1. The Atlantic’s project, “Choosing My Religion,” is running full steam ahead (Ethan mentioned it a couple weeks back), and its goal is simply to record stories of how young people deal or don’t deal with religion.
As a part of the project, a particularly interesting article surfaced this week entitled, “Cheerleaders for Christ,” featuring the story (as reported with a surprising amount of grace) about a Texas high school whose cheerleaders wrote Bible verses on their banners at football games. (Speaking of Texas high school football, and…
This one comes from Mockingbird friend, Jared (Indy) Jones.
For my birthday a few weeks ago I got an amazing gift: the complete Blu-Ray set of all four Indiana Jones films. (Yes, there are four of them; no you cannot just pretend the fourth one was never made.) Indy has been in the news lately since Spielberg and Ford agreed to take a shot at a fifth installment in the franchise, which is as yet untitled (though some pretty amazing titles are already being thrown around). Indiana Jones 5 will almost certainly be… Actually, I have no idea if it will be good or not.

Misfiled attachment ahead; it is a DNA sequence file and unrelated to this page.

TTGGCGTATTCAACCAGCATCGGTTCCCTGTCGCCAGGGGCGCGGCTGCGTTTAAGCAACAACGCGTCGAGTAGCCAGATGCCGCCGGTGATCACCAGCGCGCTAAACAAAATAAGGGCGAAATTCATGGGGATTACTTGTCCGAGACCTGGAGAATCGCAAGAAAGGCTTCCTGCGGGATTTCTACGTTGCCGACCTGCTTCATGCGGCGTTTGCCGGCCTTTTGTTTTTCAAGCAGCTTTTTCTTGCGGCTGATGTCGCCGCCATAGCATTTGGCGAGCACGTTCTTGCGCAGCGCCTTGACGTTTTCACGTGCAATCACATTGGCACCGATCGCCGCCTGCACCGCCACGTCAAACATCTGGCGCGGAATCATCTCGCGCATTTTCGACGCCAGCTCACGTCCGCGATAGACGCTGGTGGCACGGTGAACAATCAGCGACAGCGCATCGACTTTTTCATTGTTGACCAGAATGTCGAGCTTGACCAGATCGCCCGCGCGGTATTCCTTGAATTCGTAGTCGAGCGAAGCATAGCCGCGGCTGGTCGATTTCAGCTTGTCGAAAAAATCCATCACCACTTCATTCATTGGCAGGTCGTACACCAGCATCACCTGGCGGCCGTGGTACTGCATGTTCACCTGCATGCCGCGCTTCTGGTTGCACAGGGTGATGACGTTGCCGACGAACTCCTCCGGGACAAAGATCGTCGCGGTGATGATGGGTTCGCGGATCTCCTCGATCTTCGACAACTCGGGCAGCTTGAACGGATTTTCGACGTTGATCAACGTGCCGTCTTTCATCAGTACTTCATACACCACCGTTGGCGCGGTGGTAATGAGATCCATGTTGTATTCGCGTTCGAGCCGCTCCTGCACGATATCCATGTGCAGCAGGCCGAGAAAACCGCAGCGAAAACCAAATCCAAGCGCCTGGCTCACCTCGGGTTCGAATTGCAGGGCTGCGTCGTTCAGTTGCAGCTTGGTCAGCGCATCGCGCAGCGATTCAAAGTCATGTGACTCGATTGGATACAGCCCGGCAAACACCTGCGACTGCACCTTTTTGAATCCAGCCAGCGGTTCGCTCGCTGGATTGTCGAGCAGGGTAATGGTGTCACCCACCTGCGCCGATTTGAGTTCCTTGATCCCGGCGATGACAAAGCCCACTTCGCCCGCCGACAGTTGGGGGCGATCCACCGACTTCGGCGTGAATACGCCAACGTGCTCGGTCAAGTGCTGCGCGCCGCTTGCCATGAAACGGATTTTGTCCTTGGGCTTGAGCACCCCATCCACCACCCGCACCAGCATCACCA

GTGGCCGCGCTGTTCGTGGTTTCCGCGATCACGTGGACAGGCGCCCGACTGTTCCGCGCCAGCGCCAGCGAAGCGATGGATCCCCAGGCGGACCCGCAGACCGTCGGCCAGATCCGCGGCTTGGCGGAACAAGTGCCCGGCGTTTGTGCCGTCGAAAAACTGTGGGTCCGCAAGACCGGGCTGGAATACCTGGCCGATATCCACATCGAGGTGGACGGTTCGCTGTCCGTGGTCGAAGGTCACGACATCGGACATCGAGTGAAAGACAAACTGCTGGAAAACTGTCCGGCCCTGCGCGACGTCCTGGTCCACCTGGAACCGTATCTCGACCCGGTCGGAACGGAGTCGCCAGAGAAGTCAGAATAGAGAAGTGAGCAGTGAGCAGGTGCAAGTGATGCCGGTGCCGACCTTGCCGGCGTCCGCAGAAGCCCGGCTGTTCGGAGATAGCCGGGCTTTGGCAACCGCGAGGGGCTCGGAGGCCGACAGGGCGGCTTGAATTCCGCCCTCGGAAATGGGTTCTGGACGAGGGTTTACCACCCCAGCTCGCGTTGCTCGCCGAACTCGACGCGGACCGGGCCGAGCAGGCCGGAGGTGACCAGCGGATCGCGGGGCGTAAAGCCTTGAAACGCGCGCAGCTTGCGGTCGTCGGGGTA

These movies hold…
This conference breakout preview comes to us from Raleigh Sadler.
“Do you not care about the orphans?” she asked. “Because if you actually do, then you will support my ministry.” I was at a loss. I simply stared back at her as she continued to take me on her “guilt trip.” Though she was asking me to do something “good,” I couldn’t help but feel bad.
Oftentimes, conversations about “relief” can make us feel anything but relief. If you are honest with yourself, you will have to admit that at some point, you’ve felt this way.
For this reason, many of us resist following the latest social justice trends. Though we are not against “digging wells” or “fighting human trafficking,” we struggle with exhaustion at the very thought of it.
This year at the 9th annual mockingbird conference, I will be leading a discussion entitled “A Just Relief: How the Gospel produces Justice.” Using the parable of the Good Samaritan as our paradigm, we will discover how we can use law and Gospel to radically change how we approach social justice.
In this breakout, we will discuss shifting our motivation from law to grace, how “rest” in the gospel leads us to good “works,” and how to free your church to enjoy doing mercy and Justice in your community. See you next week!